When a marriage has been declared null or has been annulled, the spouse in good faith retains the right to maintenance after the decision becomes final (after which time the decision may not be appealed) or the respective decision is recorded (entry in the marriage register of the text indicating this fact).
The right to maintenance ceases if the maintenance creditor remarries or becomes unworthy of this benefit on account of their moral behaviour.
Legal separation does not dissolve the marriage but extinguishes the duties of cohabitation and assistance, without prejudice to the right to maintenance.
With regard to property, separation produces the effects which the dissolution of the marriage would produce.
Legal separation ends with the reconciliation of the spouses or the dissolution of the marriage.
The spouses may, at any time, re-establish communal life and the full exercise of their conjugal rights and duties. The reconciliation may be recorded in a document as part of the separation proceedings (written text entered in the case-file by a court clerk, following a declaration of intent by the parties) or in a public document and is subject to court approval, with the decision having to be registered on the initiative of the court. When the legal separation is handled by the civil registry office, the reconciliation is recorded in a document as part of the separation proceedings and is subject to approval by the respective registrar, with the decision having to be registered on the initiative of the office. The effects of reconciliation apply with effect from the approval of this decision.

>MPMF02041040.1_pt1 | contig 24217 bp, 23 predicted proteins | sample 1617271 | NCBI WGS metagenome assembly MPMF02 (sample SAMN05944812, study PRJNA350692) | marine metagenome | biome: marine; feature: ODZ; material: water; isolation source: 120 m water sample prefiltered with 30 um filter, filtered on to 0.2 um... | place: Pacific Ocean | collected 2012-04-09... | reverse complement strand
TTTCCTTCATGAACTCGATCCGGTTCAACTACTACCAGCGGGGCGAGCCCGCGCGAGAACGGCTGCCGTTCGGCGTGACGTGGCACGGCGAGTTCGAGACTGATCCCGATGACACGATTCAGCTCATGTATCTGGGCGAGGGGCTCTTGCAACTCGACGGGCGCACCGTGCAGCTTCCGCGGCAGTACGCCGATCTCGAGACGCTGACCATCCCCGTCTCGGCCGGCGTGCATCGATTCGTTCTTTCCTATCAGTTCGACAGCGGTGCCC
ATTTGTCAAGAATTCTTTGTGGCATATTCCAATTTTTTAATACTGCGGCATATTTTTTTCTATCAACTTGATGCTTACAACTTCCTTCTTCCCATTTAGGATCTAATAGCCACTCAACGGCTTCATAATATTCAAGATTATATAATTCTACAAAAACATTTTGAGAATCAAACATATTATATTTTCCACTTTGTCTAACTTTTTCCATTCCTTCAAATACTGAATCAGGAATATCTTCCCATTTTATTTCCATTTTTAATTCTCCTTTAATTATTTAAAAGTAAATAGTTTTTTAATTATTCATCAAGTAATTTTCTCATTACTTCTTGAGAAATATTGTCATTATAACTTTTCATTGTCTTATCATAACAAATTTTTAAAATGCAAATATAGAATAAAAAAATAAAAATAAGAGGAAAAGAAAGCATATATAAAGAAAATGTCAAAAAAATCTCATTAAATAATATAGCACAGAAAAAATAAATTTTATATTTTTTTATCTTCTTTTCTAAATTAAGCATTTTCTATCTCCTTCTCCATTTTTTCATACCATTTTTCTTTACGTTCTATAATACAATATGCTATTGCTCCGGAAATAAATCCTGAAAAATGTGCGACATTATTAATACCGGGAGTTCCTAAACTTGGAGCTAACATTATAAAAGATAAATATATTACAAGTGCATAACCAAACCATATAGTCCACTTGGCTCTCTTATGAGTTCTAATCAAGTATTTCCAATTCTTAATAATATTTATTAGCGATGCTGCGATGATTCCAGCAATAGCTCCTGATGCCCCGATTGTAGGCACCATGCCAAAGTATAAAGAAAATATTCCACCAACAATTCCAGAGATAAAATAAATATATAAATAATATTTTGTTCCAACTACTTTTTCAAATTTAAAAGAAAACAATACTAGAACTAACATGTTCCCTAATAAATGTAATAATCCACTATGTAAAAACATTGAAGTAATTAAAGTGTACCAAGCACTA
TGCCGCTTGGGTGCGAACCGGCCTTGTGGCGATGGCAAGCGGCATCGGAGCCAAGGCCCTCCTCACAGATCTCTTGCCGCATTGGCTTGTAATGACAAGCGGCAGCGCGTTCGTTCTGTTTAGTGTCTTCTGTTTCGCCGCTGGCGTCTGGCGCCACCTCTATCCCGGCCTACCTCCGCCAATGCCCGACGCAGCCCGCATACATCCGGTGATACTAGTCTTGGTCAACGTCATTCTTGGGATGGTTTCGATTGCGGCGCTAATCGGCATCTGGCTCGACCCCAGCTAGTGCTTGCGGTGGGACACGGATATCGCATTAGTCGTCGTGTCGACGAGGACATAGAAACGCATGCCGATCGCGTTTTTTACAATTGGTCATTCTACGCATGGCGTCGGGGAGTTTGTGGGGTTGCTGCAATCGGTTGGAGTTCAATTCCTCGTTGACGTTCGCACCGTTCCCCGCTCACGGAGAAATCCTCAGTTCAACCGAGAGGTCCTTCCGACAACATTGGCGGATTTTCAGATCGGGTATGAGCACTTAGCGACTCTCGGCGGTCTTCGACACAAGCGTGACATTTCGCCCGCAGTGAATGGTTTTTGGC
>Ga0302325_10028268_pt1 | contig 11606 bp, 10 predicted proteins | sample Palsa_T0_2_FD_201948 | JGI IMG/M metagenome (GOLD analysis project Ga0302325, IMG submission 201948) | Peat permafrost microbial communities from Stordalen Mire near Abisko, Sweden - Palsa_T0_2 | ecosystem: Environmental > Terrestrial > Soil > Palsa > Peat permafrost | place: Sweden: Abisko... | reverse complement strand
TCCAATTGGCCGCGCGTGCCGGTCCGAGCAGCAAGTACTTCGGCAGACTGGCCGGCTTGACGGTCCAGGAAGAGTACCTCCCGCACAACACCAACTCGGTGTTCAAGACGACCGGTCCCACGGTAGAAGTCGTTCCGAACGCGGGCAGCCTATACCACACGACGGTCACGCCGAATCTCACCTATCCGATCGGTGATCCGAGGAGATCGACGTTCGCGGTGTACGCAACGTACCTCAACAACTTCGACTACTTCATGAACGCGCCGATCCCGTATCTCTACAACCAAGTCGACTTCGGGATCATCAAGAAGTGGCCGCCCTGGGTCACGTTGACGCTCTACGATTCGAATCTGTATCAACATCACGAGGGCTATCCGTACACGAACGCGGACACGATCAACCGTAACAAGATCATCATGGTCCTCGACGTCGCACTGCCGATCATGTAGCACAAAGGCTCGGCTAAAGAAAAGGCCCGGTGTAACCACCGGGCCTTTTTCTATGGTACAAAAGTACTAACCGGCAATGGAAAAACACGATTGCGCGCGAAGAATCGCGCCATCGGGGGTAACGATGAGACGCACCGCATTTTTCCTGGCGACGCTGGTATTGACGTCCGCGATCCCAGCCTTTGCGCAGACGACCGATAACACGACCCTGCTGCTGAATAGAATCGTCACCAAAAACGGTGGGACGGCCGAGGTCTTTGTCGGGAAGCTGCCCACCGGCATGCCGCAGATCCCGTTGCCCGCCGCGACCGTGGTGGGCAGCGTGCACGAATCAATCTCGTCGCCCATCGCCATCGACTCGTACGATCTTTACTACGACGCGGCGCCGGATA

Two years after the decree of legal separation, by contested action or by mutual consent, becomes final, without the spouses having been reconciled, either of them may apply for the separation to be converted into a divorce. If the conversion is applied for by both spouses, the period specified does not need to be observed. The conversion may be applied for by either spouse, regardless of that period, if the other commits adultery after the separation. The decision converting a separation into divorce cannot alter what has been decided about the culpability of the spouses in the separation proceedings.
The provisions on divorce are applicable to legal separation, with the necessary adaptations being made.
The conditions for legal separation are the same as those for divorce by contested action.
As indicated in the answer to the previous question, legal separation extinguishes the duties of cohabitation and assistance, without prejudice to the right to maintenance. With regard to property, it produces the effects which the dissolution of the marriage would produce. Each spouse may retain the surname of the other which they have adopted.
Legal separation may be converted into divorce, although this is not a precondition for divorce or a stage in divorce proceedings.
Legal separation ends with the reconciliation of the spouses or the dissolution of the marriage.
“Marriage annulment” means terminating the legal effects of the marriage by invoking a significant defect affecting the marriage.
Marriages entered into in the following circumstances may be annulled:
Marriages celebrated in the following circumstances may also be annulled:
When the marriage is annulled, the duties of cohabitation, faithfulness, respect, cooperation and assistance cease.
The legal situation of those initially bound by marriage must be restored, as far as possible, to that existing before the invalidated act was carried out.